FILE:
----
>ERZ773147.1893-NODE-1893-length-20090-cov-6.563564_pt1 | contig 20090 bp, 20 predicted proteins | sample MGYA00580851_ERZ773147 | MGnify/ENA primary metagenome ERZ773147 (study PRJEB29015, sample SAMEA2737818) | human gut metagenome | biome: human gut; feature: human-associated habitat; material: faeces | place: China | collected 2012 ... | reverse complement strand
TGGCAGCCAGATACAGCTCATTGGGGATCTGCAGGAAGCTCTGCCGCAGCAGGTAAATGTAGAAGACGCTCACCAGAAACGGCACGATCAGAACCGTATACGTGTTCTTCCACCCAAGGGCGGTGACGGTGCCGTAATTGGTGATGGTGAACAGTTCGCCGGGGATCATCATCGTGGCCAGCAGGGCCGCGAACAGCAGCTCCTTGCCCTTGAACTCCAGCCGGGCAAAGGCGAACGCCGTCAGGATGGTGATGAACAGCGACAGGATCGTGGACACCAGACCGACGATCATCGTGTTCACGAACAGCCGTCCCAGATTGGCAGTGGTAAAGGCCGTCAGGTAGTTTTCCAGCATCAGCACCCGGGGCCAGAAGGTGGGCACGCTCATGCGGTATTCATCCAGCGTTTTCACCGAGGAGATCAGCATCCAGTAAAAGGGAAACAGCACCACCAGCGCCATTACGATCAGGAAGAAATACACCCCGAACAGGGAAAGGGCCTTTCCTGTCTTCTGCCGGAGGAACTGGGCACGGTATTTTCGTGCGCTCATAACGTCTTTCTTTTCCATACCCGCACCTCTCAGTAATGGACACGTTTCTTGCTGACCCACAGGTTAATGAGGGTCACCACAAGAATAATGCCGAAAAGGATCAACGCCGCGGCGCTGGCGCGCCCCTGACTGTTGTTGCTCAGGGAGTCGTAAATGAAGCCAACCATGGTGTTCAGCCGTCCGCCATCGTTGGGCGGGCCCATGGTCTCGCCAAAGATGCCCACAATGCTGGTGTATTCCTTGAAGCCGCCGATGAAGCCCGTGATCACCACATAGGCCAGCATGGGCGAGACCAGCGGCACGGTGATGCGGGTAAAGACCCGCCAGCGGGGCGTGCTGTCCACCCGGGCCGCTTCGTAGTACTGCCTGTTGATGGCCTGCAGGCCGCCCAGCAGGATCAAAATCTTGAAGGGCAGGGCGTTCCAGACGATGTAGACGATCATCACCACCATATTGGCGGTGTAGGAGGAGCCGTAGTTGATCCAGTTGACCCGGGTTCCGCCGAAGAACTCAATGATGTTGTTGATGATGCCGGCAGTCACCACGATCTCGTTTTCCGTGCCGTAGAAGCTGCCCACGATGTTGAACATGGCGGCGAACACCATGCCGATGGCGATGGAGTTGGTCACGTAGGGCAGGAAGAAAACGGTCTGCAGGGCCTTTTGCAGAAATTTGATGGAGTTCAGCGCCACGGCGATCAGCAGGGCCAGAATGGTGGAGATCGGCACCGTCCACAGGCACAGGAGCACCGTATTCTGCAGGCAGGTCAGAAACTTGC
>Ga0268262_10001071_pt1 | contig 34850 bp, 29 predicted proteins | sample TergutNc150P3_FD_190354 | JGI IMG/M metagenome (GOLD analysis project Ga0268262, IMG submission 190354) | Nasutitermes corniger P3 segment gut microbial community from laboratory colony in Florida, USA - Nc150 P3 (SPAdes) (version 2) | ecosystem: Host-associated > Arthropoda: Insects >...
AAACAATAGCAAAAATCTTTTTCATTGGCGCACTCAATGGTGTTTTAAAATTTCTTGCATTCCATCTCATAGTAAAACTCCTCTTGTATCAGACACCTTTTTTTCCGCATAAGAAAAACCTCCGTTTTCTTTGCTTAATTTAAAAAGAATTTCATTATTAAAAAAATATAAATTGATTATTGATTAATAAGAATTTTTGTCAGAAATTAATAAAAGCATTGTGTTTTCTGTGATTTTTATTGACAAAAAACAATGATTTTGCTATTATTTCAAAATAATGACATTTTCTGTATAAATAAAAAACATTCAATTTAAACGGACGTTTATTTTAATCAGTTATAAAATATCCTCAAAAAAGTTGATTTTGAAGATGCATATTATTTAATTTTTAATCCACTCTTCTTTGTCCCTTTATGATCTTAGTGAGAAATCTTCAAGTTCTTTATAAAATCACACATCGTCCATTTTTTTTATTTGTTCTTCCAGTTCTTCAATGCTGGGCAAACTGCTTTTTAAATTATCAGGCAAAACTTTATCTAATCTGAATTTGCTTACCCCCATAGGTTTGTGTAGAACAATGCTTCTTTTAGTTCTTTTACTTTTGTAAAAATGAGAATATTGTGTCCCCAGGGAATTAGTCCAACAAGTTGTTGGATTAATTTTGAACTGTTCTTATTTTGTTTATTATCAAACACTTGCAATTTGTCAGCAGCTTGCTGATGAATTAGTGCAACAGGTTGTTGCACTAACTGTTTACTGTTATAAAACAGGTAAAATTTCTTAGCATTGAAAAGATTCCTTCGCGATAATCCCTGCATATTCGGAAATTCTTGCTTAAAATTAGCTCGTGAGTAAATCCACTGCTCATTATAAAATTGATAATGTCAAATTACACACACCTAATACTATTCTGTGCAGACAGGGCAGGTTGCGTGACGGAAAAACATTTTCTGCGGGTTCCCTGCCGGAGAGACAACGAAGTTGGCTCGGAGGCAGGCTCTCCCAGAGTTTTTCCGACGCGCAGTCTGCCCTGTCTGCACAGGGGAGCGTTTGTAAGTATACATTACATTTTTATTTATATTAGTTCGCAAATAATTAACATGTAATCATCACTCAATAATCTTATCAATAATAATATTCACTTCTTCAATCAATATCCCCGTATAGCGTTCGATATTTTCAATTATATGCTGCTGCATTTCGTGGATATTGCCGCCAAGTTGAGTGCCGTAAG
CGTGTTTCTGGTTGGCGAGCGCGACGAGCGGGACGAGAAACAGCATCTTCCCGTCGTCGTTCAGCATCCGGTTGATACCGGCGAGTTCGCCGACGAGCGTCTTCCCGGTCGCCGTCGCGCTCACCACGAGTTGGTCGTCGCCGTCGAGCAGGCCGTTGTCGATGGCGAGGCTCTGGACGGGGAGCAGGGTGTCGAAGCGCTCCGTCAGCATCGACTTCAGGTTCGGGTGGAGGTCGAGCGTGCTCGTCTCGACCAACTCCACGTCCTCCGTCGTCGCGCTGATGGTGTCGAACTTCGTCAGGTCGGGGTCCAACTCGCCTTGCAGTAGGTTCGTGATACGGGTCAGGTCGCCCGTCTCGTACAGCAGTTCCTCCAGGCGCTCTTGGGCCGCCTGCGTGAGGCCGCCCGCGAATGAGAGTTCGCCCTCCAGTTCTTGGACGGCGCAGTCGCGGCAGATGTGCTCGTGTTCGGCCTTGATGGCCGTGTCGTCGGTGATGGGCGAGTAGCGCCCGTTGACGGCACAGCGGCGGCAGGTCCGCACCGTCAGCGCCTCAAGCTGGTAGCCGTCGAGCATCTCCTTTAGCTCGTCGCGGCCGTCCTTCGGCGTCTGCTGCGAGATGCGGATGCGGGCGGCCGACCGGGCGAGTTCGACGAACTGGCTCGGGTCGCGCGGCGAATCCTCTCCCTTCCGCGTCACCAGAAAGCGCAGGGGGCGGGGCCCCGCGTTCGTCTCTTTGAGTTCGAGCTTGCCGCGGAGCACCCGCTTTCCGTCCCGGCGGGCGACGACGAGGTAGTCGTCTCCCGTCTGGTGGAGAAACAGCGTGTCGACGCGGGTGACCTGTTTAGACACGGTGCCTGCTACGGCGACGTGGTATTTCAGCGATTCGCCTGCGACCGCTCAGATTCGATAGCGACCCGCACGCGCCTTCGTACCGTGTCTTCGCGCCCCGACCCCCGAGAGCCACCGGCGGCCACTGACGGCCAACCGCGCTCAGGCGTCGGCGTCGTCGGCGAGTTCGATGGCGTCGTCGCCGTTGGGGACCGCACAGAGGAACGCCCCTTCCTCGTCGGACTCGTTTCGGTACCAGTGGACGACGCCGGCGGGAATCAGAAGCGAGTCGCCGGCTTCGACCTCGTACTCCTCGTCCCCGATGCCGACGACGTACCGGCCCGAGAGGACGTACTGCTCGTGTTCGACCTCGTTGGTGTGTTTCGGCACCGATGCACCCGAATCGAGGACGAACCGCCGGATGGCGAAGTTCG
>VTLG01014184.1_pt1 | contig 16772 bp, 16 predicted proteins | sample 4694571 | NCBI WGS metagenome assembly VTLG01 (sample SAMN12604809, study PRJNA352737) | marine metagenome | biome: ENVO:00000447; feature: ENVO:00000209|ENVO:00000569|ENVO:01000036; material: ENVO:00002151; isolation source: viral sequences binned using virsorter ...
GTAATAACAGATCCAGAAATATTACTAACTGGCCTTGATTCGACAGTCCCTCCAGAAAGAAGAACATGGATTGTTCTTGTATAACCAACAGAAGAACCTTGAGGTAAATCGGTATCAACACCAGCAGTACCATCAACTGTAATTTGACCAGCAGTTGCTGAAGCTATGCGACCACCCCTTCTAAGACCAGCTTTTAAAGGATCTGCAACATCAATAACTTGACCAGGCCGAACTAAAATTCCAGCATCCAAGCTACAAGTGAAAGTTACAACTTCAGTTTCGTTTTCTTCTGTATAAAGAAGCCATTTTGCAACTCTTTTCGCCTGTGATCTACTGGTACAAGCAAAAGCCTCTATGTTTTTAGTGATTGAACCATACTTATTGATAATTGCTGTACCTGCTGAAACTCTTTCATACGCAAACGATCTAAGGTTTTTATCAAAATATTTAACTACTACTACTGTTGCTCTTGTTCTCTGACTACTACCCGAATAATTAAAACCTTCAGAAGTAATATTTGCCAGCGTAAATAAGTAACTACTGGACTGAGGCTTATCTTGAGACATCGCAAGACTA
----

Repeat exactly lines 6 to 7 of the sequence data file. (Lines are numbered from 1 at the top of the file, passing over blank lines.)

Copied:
>VTLG01014184.1_pt1 | contig 16772 bp, 16 predicted proteins | sample 4694571 | NCBI WGS metagenome assembly VTLG01 (sample SAMN12604809, study PRJNA352737) | marine metagenome | biome: ENVO:00000447; feature: ENVO:00000209|ENVO:00000569|ENVO:01000036; material: ENVO:00002151; isolation source: viral sequences binned using virsorter ...
GTAATAACAGATCCAGAAATATTACTAACTGGCCTTGATTCGACAGTCCCTCCAGAAAGAAGAACATGGATTGTTCTTGTATAACCAACAGAAGAACCTTGAGGTAAATCGGTATCAACACCAGCAGTACCATCAACTGTAATTTGACCAGCAGTTGCTGAAGCTATGCGACCACCCCTTCTAAGACCAGCTTTTAAAGGATCTGCAACATCAATAACTTGACCAGGCCGAACTAAAATTCCAGCATCCAAGCTACAAGTGAAAGTTACAACTTCAGTTTCGTTTTCTTCTGTATAAAGAAGCCATTTTGCAACTCTTTTCGCCTGTGATCTACTGGTACAAGCAAAAGCCTCTATGTTTTTAGTGATTGAACCATACTTATTGATAATTGCTGTACCTGCTGAAACTCTTTCATACGCAAACGATCTAAGGTTTTTATCAAAATATTTAACTACTACTACTGTTGCTCTTGTTCTCTGACTACTACCCGAATAATTAAAACCTTCAGAAGTAATATTTGCCAGCGTAAATAAGTAACTACTGGACTGAGGCTTATCTTGAGACATCGCAAGACTA